NVIDIA GeForce 3D Vision review
Posted by Hilbert Hagedoorn on: 06/22/2009 01:00 PM [ 0 comment(s) ]
The GeForce 3D Vision shutter glasses
Right, pretty beaten up from transport and well -- being reused by many editors certainly doesn't make that a charming photo. But there's your packaging of the GeForce 3D Vision glasses kit. The poor thing has been used like a cheap hooker.
Ooh lalaah... minus one point for NVIDIA marketing, we are missing one USB cable, missing one DVI-to-HDMI cable, missing a communications cable to connect a DLP TV to the IR communication device and yes... the driver CDs and manual are missing as well.
Well, at least we have the IR transmitter, shutter glasses and one mini USB cable, it's enough to get everything working. The small rubber parts to your lower right are in fact nose bridge pieces so you can optimally and comfortably position the glasses on your nose, very handy if you already wear glasses.
So this is the infra red transmitter. This device times your shutter glasses with the output on your monitor. At the front side you'll find a button with NVIDIA logo. Activate it and 3D stereo mode is activated. In the past you had to enable stereo mode with a combination of hotkeys, this is no longer needed. A much welcomed improvement.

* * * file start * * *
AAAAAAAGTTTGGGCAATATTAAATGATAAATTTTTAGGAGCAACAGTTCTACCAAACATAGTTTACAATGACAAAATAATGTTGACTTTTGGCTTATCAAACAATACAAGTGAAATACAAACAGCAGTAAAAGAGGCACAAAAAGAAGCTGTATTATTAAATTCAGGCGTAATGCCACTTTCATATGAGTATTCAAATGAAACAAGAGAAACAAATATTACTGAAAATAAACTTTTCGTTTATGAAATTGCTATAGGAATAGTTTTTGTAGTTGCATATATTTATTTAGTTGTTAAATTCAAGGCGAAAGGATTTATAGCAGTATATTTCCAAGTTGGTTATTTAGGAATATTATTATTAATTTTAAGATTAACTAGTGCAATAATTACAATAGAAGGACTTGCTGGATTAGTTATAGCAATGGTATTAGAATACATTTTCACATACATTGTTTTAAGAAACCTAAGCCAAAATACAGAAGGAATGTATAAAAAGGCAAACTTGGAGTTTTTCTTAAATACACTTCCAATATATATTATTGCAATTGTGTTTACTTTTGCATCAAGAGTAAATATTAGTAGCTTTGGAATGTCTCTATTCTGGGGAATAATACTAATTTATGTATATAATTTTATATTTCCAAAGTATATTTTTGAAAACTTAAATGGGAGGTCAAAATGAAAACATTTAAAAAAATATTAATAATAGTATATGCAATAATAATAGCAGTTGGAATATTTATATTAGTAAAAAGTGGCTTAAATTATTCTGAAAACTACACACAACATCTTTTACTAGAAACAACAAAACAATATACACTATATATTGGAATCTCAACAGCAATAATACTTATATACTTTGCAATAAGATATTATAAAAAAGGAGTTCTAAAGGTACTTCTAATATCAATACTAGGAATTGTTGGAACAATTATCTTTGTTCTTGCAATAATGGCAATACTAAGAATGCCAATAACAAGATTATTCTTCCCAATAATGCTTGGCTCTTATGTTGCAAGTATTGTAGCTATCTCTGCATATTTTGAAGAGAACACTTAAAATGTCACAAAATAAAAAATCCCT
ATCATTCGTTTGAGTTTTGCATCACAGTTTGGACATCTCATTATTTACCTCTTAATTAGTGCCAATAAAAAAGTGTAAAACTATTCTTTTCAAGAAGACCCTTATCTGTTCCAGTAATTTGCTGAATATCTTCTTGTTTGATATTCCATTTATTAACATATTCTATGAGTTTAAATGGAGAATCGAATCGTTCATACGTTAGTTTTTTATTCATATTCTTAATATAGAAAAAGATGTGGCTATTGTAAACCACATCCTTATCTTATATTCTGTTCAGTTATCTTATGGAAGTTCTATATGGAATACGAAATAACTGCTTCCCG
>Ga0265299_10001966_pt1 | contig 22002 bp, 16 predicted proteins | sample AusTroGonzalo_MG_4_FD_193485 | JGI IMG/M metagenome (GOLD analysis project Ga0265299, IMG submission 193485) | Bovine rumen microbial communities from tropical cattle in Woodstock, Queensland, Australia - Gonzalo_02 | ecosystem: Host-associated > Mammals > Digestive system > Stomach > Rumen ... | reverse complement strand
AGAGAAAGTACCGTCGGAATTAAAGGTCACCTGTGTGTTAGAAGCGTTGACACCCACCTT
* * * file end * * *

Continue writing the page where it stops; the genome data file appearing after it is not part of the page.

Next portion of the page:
Here we look at the backside of the IR transmitter. You connect the device with the help of the USB cable, here it'll communicate with NVIDIA's 3D stereo software.
In the middle you can see a scroll-wheel. This is a great implementation as it allows you to adjust the depth of the depth effect real-time on the fly. You can move the wheel to adjust the depth down and thus create a 'flatter' effect with just a small bit of 3D added to it, or push the wheel to its maximum to create the most depth possible. A great way to easily 'tweak' your preferred depth.
All the way to the right you can see a mini-stereo-type plug for communication with a 3D-Ready DLP TV.
You can say a lot about shutter glasses. Often though they look hideous and nerdy. NVIDIA tried real hard to make these glasses look like sunglasses. Though the end result is not a very sexy set of shutter glasses, I must admit they are definitely not ugly either.
The glasses are built sturdily and make a strong impression.
Last week we arrived at Sin City not only to cover CES but there was something else going on as well. In Las Vegas, NVIDIA had organized a briefing for a select group of the press. From Europe perhaps ten to fifteen people where invited for this somewhat privileged preview -- the topic, a technical overview of project Fermi. Fermi is of course the family name of the latest generation of GPUs from NVIDIA. The first chipset deriving from Fermi will be called the GF100 GPU which will likely be used on what we think will be called products like GeForce 360 and GeForce 380. Join us in a nice technology preview.
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